MH Daily Bulletin: July 18

July 18, 2022 • Posted in Daily Bulletin

News relevant to the plastics industry:

At M. Holland

  • M. Holland has launched a new Healthcare Packaging line card to help manufacturers solve industry challenges and meet regulatory and supply chain demands.
  • M. Holland’s 3D Printing group offers a rapid response alternative for producing selected parts where resin availability is tight. For more information, email our 3D Printing team.
  • Market Expertise: M. Holland offers a host of resources to clients, prospects and suppliers across nine strategic markets.


  • Oil prices rose 2.5% Friday on signals that Saudi Arabia will do little to boost output in the short term. 
  • In mid-morning trading today, WTI futures were up 4.1% at $101.60/bbl, Brent was up 4.4% at $105.60/bbl, and U.S. natural gas up 7.4% at $7.53/MMBtu.
  • Active U.S. oil rigs rose by two to 599 last week, the most since March 2020, according to Baker Hughes. 
  • Libya is expected to boost crude output following a series of meetings between the government and protesters who have blockaded the nation’s oil facilities for months. 
  • China’s June refinery throughput shrank by 10% from a year ago, capping the nation’s first half-year output decline in over a decade. 
  • TotalEnergies says it is preparing to release “exceptional” earnings after European refining margins tripled from the first to the second quarter. 
  • Nuclear now makes up more than 50% of electricity generation in four European nations and could play a significant role in the continent’s transition to cleaner energy. 
The Countries Reliant On Nuclear Power
  • Consumers are pivoting back to remote work to blunt the impact of high gasoline prices. The average price fell to $4.52 over the weekend, down 16 cents in the past week.  
  • More oil news related to the war in Europe:
    • European LNG prices are now 1,900% higher than two years ago at the trough of the pandemic and roughly equal to buying oil at $230/bbl. 
    • High demand for oil has pushed freight rates for medium-sized tankers to $40,000, up four-fold since January, brokers say. 
    • German power supplier Uniper SE, the nation’s largest purchaser of Russian gas, says it is “days away” from insolvency.
    • S&P Global predicts Germany will only be able to access 65% of its coal supply in the coming months as drought lowers water levels of major transport rivers. 
    • British chemical firm Ineos Group predicts Europe will be forced to ration natural gas this winter if Russia abruptly halts deliveries in the coming weeks. 
    • Europe may ban the import and transit of some fuel oil from Russia six months ahead of plans, officials signaled.
    • Saudi Arabia more than doubled Russian fuel imports last quarter as it worked to feed domestic power stations and keep its world-leading exports flowing.  
    • Algeria is turning into a major source of gas for European countries looking to replace Russian supplies.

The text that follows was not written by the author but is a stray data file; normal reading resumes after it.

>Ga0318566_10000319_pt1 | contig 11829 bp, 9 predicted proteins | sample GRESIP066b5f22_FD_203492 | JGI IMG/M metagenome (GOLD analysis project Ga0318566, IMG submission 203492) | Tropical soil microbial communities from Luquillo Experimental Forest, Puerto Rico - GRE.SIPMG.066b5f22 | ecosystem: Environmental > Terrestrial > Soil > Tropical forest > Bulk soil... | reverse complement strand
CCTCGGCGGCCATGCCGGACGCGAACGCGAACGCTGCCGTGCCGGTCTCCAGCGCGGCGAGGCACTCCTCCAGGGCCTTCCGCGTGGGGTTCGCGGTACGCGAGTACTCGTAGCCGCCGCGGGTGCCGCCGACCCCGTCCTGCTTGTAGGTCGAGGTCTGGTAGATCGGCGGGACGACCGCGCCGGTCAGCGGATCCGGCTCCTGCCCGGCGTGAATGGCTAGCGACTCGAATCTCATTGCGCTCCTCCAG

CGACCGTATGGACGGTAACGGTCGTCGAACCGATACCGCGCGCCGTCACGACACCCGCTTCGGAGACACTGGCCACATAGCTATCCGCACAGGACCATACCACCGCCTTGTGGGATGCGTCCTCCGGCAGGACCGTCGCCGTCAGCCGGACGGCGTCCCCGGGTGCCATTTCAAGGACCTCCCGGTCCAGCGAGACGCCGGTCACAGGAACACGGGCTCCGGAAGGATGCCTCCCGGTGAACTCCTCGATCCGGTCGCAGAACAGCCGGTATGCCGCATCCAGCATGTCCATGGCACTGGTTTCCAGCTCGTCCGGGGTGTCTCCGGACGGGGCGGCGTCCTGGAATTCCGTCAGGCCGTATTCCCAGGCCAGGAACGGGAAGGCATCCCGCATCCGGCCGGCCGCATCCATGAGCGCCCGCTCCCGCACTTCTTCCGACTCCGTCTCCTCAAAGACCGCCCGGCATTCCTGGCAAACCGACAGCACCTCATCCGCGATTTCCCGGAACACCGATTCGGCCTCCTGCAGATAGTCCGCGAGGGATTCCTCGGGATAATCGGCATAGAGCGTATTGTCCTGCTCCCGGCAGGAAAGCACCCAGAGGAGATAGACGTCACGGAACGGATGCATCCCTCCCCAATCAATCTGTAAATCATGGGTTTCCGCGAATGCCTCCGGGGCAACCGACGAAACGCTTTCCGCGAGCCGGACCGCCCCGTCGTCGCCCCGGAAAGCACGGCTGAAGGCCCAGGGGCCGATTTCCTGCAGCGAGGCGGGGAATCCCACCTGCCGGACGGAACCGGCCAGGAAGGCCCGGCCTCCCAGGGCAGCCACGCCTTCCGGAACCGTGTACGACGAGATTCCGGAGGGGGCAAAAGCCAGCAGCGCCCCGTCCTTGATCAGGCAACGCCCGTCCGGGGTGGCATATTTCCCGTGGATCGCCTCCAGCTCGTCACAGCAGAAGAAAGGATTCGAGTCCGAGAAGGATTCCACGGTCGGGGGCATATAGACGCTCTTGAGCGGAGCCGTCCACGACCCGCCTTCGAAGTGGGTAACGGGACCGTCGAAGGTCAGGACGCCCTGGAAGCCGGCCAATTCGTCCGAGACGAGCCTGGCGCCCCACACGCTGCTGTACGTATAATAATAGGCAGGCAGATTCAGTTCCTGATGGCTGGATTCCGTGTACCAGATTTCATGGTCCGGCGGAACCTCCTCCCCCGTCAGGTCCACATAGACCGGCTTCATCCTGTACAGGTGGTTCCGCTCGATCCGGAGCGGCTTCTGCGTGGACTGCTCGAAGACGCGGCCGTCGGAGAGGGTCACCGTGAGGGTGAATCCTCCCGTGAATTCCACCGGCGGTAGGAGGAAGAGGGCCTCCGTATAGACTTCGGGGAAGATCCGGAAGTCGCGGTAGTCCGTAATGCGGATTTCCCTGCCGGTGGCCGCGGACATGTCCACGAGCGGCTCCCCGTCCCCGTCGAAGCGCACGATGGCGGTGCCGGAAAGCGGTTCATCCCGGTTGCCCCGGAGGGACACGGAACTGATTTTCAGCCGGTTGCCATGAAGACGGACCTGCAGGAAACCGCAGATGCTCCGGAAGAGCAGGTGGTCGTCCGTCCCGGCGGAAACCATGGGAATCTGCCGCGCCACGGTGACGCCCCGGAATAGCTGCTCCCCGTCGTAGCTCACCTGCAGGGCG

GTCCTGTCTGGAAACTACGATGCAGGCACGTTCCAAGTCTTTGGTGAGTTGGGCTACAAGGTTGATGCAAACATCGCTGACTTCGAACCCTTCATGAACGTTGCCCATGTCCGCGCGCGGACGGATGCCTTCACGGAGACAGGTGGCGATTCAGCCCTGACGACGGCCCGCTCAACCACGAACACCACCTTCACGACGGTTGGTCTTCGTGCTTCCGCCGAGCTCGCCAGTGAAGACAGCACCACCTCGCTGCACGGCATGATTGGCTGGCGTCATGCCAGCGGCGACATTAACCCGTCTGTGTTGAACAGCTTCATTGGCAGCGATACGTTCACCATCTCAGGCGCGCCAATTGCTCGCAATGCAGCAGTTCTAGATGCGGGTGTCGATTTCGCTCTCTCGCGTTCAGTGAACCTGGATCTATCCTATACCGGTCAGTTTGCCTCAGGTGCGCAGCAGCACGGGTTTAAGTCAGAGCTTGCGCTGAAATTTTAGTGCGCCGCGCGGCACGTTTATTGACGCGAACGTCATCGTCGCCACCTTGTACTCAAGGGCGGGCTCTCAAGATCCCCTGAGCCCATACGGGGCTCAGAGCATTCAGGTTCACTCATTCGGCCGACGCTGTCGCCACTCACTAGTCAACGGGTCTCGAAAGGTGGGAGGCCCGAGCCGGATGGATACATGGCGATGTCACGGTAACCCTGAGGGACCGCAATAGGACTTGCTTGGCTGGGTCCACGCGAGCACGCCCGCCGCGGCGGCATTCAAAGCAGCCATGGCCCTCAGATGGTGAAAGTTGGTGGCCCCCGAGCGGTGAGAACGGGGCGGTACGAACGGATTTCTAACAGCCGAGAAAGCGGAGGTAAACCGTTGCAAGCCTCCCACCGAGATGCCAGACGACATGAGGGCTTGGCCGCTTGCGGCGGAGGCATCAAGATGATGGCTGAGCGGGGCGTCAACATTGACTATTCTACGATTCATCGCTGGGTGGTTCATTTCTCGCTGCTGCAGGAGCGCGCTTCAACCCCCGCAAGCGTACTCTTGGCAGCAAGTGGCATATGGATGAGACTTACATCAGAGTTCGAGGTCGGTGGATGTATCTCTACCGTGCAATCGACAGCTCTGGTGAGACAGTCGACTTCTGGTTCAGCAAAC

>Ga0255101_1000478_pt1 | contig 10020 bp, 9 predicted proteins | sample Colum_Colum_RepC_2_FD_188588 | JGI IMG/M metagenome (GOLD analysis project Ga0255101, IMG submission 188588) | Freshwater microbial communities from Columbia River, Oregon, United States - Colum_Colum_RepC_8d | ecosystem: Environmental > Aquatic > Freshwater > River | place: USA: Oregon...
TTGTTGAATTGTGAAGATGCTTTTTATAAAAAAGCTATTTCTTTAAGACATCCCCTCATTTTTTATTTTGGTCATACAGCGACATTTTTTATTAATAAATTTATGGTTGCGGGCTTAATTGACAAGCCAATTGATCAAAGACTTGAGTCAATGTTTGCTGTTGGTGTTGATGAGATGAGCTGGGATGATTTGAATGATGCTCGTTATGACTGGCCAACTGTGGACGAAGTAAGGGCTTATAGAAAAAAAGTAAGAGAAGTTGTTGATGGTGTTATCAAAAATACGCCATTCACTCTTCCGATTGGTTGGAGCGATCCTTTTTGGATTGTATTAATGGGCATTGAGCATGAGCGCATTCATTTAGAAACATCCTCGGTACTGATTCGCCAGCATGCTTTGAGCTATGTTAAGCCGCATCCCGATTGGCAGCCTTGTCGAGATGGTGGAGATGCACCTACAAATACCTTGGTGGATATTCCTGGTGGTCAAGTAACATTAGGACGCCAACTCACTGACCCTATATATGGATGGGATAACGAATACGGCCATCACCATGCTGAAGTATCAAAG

• The Japanese government plans to support Mitsui and Mitsubishi in their attempts to stay in Russia’s massive Sakhalin-2 oil and gas project under development, which Moscow is attempting to nationalize. 
    • Canada is scrapping some sanctions for two years to allow the transport of pipeline parts to Russia, a bid to keep fuel deliveries flowing to Europe. 

Supply Chain

Domestic Markets

United States Michigan Consumer Sentiment
  • Fewer S&P 500 companies are beating earnings expectations in their latest quarterly reports than in years past. 
  • U.S. factory output dropped 0.5% in June, the second month of declines due in large part to rising inventories and recession fears. 
United States Manufacturing Production MoM

International Markets

  • Over 3.5 million people contracted COVID-19 in the U.K. last week, a 30% increase from the week prior. 
  • China reported 450 COVID-19 infections Saturday, the most since May, with fresh lockdowns imposed on millions of people in the country’s northwest and south. 
  • Macau, an administrative region of China, will remain locked down through the end of the week as COVID-19 cases remain high. 
  • Japan reported a record 110,600 new COVID-19 cases on Saturday, surpassing February’s high. 
  • South Korea saw more than 41,000 new COVID-19 cases on Saturday, the most in two months. 
  • Daily COVID-19 infections in India surpassed 20,000 for the first time in four months as total infections during the pandemic topped 2 billion.
  • COVID-19 hospitalizations are at all-time highs in Australia, prompting the nation to resume support payments for infected workers
  • More news related to the war in Europe:
  • The global economic outlook is “exceptionally uncertain” amid soaring inflation, the IMF’s chief said. 
  • Chile’s central bank launched a $25 billion intervention in foreign exchange markets to support the peso after it fell to a record low late last week. 
  • Sri Lanka’s economy will likely contract more than 6% this year due to political instability and social unrest, the country’s central bank said. 
  • The EU’s population fell in 2021 for the second year in a row, with COVID-19 likely the main contributor:
EU Population Declines for Its Second Year
  • Higher interest rates are pinching the Canadian housing market, with prices down 18.5% since a February peak. 
  • Scandinavia’s main airline SAS continues to suffer from a massive walkout of pilots, with negotiations stretching into their third week today. 
  • Amazon will be one of Britain’s 10 largest private employers after the addition of 4,000 workers this year. 

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